From Fedora 11 Common Bugs:
When upgrading from an updated F10 install, yum ends up not working – outputting an error about no yum module found.
The version of yum in f10-updates was newer than the one in F11-GA – it caused yum to not be updated during the anaconda upgrade process. There is a simple one-time work around as root:
yum clean all
yum update yum
That should update you to the current yum from F11-updates and you’ll be all set.
Update: I also had a strange problem with my user account, so I just made a new one then deleted the buggy one. All is good now.
I managed to get triple booting setup with OSX (iDeneb 10.5.7), Fedora 10 and Windows 7 on my Lenovo T400.
I did it by first installing Windows 7 then OSX next. After the OSX install I couldn’t boot to Windows 7.
To fix this I booted onto the Windows 7 installation disk and selected repair then command prompt.
At the command prompt run diskpart. At the diskpart prompt do the following:
select disk n (n is the disk where Windows is installed)
select partition n (n is the partition where Windows is installed)
Now Windows 7 should boot, if it doesn’t (and mine didn’t normally) boot onto the Windows 7 install again and select automated recovery of the boot area.
Windows 7 now boots and OSX doesn’t. Install EasyBCD in Windows, this is used to edit the bootloader. You can add the OSX in the Add/Remove entries section.
Save and reboot. Now you should be able to dual boot Windows 7 and OSX.
The next step was to install Fedora 10 (I tried 11 but there was a bug that kept the partitioning tool from installing into the free space on my drive.)
After installing Fedora 10 I was able to dual boot into Windows 7 or Fedora but no OSX using the Grub bootloader.
Next we need to edit the Grub config file that controls what shows up on the menu. Within Fedora open a terminal and type:
su and hit enter
Put in your root password
Next type: sudo gedit /boot/grub/menu.lst
This opens the menu.lst file in a text editor. The first thing I did was change the Windows option from Other to Windows 7 in the title field.
Next I added the following to get OSX into the menu:
Now the root(hd0,2) you have to customize to your setup. For mine the OSX partition was the 3rd partition on the drive so it ends up as hd0 (the first hard drive),2 (3rd partition starting at 0)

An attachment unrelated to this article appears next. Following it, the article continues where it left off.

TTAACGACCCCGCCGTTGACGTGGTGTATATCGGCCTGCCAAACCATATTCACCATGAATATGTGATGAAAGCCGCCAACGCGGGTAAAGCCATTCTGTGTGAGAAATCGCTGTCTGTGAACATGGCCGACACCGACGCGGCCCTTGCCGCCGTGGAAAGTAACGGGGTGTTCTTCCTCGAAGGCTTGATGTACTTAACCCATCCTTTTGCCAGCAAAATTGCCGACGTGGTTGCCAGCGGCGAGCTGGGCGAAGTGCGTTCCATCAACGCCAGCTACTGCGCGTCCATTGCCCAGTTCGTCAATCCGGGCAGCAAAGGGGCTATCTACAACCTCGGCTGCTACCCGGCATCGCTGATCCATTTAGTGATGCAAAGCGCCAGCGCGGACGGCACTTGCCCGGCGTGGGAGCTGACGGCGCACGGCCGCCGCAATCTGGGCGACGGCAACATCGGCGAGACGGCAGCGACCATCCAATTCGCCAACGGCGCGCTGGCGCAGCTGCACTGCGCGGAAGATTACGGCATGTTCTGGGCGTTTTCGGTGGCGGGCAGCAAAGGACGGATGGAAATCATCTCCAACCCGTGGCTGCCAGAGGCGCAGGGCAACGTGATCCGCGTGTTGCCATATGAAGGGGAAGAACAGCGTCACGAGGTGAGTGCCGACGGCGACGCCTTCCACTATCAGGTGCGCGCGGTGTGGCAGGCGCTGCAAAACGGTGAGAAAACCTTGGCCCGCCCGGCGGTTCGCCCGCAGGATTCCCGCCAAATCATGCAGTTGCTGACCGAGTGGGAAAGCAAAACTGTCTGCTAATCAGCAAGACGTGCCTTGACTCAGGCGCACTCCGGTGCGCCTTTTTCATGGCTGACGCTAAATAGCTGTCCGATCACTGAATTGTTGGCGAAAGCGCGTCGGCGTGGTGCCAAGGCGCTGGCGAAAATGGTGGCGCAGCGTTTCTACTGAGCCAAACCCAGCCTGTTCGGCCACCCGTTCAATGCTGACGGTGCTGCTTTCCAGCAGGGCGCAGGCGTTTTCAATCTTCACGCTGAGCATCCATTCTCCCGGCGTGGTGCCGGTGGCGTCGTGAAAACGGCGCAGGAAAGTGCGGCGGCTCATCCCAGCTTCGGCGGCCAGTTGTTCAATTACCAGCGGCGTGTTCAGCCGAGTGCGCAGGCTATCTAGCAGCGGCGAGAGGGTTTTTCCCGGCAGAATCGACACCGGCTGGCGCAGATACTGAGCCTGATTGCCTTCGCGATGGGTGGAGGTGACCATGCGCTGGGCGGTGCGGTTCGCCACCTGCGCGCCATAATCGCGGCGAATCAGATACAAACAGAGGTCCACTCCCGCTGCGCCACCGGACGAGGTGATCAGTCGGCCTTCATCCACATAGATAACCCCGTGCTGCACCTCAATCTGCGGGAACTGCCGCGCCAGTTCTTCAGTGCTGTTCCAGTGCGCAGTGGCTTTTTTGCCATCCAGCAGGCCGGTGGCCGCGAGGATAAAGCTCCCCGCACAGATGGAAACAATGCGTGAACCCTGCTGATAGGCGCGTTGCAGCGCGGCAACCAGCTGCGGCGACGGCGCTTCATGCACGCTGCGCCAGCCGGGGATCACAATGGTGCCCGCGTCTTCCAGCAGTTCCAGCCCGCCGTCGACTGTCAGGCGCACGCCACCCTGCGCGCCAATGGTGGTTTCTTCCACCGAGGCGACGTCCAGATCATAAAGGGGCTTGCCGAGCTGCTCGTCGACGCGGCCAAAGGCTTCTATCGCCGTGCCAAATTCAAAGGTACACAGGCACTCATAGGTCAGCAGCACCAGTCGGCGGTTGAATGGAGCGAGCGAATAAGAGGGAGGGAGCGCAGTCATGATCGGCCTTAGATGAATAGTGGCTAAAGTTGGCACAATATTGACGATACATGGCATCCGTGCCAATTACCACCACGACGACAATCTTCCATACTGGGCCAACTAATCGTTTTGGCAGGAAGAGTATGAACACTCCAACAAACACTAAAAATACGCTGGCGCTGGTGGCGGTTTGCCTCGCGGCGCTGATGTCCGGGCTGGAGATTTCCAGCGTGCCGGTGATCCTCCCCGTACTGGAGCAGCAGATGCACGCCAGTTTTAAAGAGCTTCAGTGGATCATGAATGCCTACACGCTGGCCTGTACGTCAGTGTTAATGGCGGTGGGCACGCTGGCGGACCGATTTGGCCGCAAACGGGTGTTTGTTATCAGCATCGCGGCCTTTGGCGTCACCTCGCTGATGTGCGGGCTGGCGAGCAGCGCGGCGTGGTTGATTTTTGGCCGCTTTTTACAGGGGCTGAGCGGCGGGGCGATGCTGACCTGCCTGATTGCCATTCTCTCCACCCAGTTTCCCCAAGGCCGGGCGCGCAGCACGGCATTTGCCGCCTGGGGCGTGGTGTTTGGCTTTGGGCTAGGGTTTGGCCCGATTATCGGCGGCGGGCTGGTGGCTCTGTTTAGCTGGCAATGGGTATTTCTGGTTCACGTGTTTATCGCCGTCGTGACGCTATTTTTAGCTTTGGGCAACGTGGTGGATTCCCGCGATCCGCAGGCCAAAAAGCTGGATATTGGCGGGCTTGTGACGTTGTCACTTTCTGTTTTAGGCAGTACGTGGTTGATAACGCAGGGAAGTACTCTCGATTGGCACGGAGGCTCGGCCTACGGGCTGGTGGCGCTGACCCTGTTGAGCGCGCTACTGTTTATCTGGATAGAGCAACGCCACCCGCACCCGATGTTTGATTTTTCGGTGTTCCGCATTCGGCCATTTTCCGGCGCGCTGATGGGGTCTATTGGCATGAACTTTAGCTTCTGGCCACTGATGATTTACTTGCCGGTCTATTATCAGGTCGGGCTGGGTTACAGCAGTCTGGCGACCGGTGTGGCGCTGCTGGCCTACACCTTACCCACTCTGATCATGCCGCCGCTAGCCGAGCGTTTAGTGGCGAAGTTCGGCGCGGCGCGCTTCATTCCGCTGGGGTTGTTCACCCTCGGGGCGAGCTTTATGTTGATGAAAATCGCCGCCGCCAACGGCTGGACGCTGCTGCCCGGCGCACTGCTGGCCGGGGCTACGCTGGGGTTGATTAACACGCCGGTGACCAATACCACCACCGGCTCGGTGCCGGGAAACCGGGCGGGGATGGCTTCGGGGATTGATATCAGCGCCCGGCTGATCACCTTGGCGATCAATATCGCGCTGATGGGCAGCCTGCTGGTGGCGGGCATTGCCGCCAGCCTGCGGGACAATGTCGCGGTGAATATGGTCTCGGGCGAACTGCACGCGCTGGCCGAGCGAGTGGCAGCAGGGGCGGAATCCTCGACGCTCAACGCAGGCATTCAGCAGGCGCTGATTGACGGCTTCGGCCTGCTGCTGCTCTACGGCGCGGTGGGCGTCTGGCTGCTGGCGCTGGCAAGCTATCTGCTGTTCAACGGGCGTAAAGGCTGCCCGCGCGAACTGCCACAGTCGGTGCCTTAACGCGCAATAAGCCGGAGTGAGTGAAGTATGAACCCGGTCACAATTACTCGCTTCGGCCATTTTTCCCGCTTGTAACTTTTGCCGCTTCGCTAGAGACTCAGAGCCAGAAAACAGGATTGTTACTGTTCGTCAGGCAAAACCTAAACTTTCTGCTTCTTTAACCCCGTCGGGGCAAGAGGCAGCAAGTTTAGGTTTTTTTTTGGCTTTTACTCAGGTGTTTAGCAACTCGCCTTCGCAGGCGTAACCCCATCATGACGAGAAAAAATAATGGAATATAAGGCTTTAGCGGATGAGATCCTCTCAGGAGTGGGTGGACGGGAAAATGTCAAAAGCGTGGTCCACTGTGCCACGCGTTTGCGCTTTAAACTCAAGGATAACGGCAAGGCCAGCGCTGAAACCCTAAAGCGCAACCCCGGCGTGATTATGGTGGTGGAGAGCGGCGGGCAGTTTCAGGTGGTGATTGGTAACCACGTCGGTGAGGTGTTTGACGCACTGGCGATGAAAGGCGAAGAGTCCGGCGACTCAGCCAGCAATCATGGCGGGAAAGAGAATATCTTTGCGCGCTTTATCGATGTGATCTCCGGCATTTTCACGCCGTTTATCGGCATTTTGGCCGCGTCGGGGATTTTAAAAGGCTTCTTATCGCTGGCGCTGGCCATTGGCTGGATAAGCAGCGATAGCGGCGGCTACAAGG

Save and reboot. You now can triple boot Windows 7, Fedora and OSX. In theory.
I also changed the default from 0 (Fedora) to 1 (Windows). This way it automatically goes into Windows (my choice OS) if nothing is selected.
I’ve upgraded one of our servers to Windows Server 2008 64bit. After finishing the install I connected to the server using remote desktop and found the remote desktop session to be super sluggish and painfully slow. Sitting at the console showed no issues with speed.
After a bit of searching the web I found the following instructions fixed the problem:
(On the Server 2008 machine)
Go to Manage Network Connections, right click on your network connection and click properties, click Configure then click on the advanced tab.
Select “IPv4 Large Send Offload” and change the value to Disable.
After about 20 seconds you can reconnect your remote desktop session and it’s all good.
I don’t recommend doing this on a production server until you know what consequences are involved.
I tend to just do then see what happens but this isn’t always a good idea! :)
I’ve been playing with the new Asus T91 convertible netbook today. So far I’m liking it. It comes with some custom touch screen apps that are cute and all but I didn’t care for them much.
Here are some first impressions:
Dang this keyboard is small, but I’m getting used to it.
I don’t care much for the glossy finish, fingerprint city.
The touch screen is very responsive and accurate.
There’s more heat from the bottom of it than I expected since it’s a SSD drive.
Super quiet, not hardly any noise out it. Probably why I’m feeling as much heat as I am.
Dang this keyboard is small. I just deleted 2 sentences accidently.
There’s a lot of extra software, like Office trial, Microsoft works, skype and other crap. Though I guess everyone does that now.
The system is pretty responsive under both XP and Windows 7.
The swivel top is solid and turns smoothly.
Screen brightness and clarity are excellent, I haven’t tried it outside in sunlight yet.
The custom touch screen software (memos, foto fun and 3D interface) is cute and looks professional, but not something I’d use on a regular basis.
The 3D interface works well most of the time, a little laggy at times.